Domestic violence is traditionally described as violence between family members. That has usually meant violence between husband and wife, or parent and children. As families change to include domestic partners, same-sex unions, and other less traditional relationships, the definition of domestic violence has changed. Violence between partners in a dating relationship is also included.
Domestic violence also has many forms. Violence may be physical, emotional, financial, sexual, or some combination of these. Violence can be directed by one partner or spouse against another, by a parent against a child, by a child against a parent, sibling against sibling, or by anyone in a relationship against anyone else in the relationship.
The CDC began the regular National Intimate Partner and Sexual Violence Survey (NISVS) in 2010. The survey looks at intimate partner violence (IPV), sexual violence, and stalking among adult men and women in the United States.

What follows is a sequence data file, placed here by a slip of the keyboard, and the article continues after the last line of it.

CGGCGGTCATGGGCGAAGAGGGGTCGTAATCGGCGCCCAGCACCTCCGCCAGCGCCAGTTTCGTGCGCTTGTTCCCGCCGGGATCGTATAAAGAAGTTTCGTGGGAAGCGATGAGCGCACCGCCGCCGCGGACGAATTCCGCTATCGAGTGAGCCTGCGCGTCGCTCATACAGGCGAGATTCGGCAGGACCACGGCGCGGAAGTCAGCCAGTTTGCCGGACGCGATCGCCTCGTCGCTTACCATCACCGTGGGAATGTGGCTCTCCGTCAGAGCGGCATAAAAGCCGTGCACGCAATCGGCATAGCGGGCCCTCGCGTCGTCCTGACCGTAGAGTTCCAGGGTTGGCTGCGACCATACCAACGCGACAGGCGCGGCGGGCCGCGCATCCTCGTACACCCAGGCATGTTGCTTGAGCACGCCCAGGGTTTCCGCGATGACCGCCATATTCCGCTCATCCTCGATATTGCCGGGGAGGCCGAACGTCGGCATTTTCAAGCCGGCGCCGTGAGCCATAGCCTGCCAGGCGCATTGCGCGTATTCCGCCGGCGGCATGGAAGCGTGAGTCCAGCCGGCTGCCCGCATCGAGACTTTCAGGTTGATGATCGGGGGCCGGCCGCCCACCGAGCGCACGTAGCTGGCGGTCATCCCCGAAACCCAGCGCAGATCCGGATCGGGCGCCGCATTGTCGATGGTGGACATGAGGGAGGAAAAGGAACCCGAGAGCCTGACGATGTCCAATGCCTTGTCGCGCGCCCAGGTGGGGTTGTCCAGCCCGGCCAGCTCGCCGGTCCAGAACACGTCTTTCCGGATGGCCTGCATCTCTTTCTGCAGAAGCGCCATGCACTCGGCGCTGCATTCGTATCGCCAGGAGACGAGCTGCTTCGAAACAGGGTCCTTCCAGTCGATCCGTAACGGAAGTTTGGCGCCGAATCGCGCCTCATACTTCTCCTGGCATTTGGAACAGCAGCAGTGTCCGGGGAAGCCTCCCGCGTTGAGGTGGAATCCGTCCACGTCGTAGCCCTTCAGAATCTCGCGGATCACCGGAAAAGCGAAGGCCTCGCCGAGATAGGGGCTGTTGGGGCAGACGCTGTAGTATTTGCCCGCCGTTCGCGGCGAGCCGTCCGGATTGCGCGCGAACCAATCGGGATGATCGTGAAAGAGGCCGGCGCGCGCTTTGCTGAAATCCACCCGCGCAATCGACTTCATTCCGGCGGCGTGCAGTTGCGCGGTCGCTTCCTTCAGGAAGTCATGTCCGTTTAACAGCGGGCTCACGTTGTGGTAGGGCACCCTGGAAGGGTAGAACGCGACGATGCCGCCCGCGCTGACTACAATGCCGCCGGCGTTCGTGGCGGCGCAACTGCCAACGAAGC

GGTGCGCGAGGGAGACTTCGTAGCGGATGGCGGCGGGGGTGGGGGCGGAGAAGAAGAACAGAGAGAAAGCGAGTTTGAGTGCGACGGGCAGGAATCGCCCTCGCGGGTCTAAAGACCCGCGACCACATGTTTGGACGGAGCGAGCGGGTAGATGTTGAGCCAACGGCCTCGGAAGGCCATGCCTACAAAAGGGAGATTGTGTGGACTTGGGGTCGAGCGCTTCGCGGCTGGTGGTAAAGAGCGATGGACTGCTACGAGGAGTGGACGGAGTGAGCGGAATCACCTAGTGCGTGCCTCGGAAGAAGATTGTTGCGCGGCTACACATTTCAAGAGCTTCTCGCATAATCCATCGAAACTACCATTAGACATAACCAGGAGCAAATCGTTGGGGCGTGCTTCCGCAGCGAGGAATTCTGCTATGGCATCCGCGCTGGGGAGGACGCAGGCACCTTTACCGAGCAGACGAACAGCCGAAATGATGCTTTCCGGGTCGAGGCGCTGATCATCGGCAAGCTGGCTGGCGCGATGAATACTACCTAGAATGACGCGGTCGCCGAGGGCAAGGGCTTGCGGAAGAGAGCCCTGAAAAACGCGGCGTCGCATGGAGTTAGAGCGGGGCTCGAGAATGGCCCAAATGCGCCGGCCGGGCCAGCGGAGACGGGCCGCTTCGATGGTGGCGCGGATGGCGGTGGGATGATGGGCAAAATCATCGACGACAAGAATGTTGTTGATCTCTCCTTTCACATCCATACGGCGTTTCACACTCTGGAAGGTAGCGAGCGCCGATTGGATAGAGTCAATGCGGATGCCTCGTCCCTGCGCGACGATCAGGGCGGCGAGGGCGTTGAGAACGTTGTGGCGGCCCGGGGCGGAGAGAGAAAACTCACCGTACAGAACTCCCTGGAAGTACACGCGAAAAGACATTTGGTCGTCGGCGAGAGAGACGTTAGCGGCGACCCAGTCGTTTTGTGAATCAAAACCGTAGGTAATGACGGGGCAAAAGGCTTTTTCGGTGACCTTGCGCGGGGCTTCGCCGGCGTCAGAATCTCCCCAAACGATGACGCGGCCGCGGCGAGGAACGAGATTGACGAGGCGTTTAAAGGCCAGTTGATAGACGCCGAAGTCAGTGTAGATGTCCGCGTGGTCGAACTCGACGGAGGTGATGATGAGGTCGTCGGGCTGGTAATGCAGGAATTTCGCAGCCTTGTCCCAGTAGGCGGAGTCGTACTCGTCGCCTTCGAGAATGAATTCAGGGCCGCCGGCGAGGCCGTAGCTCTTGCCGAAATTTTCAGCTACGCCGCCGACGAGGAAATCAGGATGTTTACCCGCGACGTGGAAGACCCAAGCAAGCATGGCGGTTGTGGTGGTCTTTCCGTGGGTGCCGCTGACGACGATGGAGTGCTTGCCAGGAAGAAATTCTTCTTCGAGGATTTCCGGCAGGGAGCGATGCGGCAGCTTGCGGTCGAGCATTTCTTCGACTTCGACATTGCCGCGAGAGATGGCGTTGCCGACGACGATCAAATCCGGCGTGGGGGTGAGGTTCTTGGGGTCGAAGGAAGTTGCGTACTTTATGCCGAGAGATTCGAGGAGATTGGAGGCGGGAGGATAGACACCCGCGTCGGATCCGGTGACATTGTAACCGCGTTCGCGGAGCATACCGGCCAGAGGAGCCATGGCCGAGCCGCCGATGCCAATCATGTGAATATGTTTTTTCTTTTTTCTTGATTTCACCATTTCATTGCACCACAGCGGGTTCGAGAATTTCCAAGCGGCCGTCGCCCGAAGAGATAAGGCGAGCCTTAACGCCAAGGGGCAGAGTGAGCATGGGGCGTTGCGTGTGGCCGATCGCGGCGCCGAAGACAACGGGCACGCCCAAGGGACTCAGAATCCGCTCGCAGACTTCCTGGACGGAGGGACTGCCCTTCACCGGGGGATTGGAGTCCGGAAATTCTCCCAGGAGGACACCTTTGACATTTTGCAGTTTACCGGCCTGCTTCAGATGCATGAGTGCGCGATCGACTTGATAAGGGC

If domestic violence were a contagious disease like the flu or measles, it would be called an epidemic. On average, 20 people are victims of physical violence by an intimate partner every minute of every day in the United States. That equals more than ten million men and women every year.
IPV includes five different kinds of violent behavior:
- Sexual violence includes rape, being made to penetrate someone else, sexual coercion, unwanted sexual contact, and unwanted sexual experience that may not include contact.
- Physical violence ranges from relatively mild behaviors such as slapping, pushing, or shoving, to severe, possibly fatal acts such as beating, burning, or choking.
- Stalking is a pattern of harassing or threatening tactics that causes fear or safety concerns by the victim.
- Psychological aggression includes expressive tactics, such as name-calling, insulting, or humiliating an intimate partner. It can also include coercive behaviors that are intended to monitor, control, or threaten.